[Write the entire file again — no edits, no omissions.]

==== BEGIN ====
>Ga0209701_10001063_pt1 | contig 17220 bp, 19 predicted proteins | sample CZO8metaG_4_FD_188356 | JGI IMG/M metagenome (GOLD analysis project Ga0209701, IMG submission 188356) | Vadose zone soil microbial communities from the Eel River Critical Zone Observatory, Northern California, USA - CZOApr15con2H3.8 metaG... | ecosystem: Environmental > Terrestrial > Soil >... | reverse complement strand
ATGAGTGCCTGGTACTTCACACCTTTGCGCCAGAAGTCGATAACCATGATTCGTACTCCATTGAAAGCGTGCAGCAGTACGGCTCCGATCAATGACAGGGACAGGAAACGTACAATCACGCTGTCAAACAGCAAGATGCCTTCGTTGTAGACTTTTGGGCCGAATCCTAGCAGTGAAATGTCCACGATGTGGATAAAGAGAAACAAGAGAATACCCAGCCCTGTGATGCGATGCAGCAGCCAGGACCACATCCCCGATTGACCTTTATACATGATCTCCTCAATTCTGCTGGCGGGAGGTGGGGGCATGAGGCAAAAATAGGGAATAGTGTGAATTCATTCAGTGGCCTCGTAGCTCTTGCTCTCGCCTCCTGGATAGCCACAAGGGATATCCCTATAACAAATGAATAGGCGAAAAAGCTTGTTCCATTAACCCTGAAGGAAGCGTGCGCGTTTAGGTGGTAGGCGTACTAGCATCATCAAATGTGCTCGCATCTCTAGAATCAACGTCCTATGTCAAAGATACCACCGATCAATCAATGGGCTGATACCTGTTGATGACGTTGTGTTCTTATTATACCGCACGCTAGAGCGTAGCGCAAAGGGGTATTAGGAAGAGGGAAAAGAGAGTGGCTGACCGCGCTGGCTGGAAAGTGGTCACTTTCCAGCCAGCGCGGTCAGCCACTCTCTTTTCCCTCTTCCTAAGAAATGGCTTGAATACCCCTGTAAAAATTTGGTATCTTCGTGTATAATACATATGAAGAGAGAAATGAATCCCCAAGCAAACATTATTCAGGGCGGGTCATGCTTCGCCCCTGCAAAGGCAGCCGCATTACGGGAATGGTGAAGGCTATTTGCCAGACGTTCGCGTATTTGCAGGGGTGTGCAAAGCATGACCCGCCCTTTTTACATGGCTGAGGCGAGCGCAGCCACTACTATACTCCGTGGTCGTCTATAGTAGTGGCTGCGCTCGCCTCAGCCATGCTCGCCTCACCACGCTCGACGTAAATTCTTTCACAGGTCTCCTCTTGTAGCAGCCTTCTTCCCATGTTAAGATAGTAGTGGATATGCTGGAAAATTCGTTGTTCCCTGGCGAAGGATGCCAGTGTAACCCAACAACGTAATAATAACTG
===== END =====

>Ga0209701_10001063_pt1 | contig 17220 bp, 19 predicted proteins | sample CZO8metaG_4_FD_188356 | JGI IMG/M metagenome (GOLD analysis project Ga0209701, IMG submission 188356) | Vadose zone soil microbial communities from the Eel River Critical Zone Observatory, Northern California, USA - CZOApr15con2H3.8 metaG... | ecosystem: Environmental > Terrestrial > Soil >... | reverse complement strand
ATGAGTGCCTGGTACTTCACACCTTTGCGCCAGAAGTCGATAACCATGATTCGTACTCCATTGAAAGCGTGCAGCAGTACGGCTCCGATCAATGACAGGGACAGGAAACGTACAATCACGCTGTCAAACAGCAAGATGCCTTCGTTGTAGACTTTTGGGCCGAATCCTAGCAGTGAAATGTCCACGATGTGGATAAAGAGAAACAAGAGAATACCCAGCCCTGTGATGCGATGCAGCAGCCAGGACCACATCCCCGATTGACCTTTATACATGATCTCCTCAATTCTGCTGGCGGGAGGTGGGGGCATGAGGCAAAAATAGGGAATAGTGTGAATTCATTCAGTGGCCTCGTAGCTCTTGCTCTCGCCTCCTGGATAGCCACAAGGGATATCCCTATAACAAATGAATAGGCGAAAAAGCTTGTTCCATTAACCCTGAAGGAAGCGTGCGCGTTTAGGTGGTAGGCGTACTAGCATCATCAAATGTGCTCGCATCTCTAGAATCAACGTCCTATGTCAAAGATACCACCGATCAATCAATGGGCTGATACCTGTTGATGACGTTGTGTTCTTATTATACCGCACGCTAGAGCGTAGCGCAAAGGGGTATTAGGAAGAGGGAAAAGAGAGTGGCTGACCGCGCTGGCTGGAAAGTGGTCACTTTCCAGCCAGCGCGGTCAGCCACTCTCTTTTCCCTCTTCCTAAGAAATGGCTTGAATACCCCTGTAAAAATTTGGTATCTTCGTGTATAATACATATGAAGAGAGAAATGAATCCCCAAGCAAACATTATTCAGGGCGGGTCATGCTTCGCCCCTGCAAAGGCAGCCGCATTACGGGAATGGTGAAGGCTATTTGCCAGACGTTCGCGTATTTGCAGGGGTGTGCAAAGCATGACCCGCCCTTTTTACATGGCTGAGGCGAGCGCAGCCACTACTATACTCCGTGGTCGTCTATAGTAGTGGCTGCGCTCGCCTCAGCCATGCTCGCCTCACCACGCTCGACGTAAATTCTTTCACAGGTCTCCTCTTGTAGCAGCCTTCTTCCCATGTTAAGATAGTAGTGGATATGCTGGAAAATTCGTTGTTCCCTGGCGAAGGATGCCAGTGTAACCCAACAACGTAATAATAACTG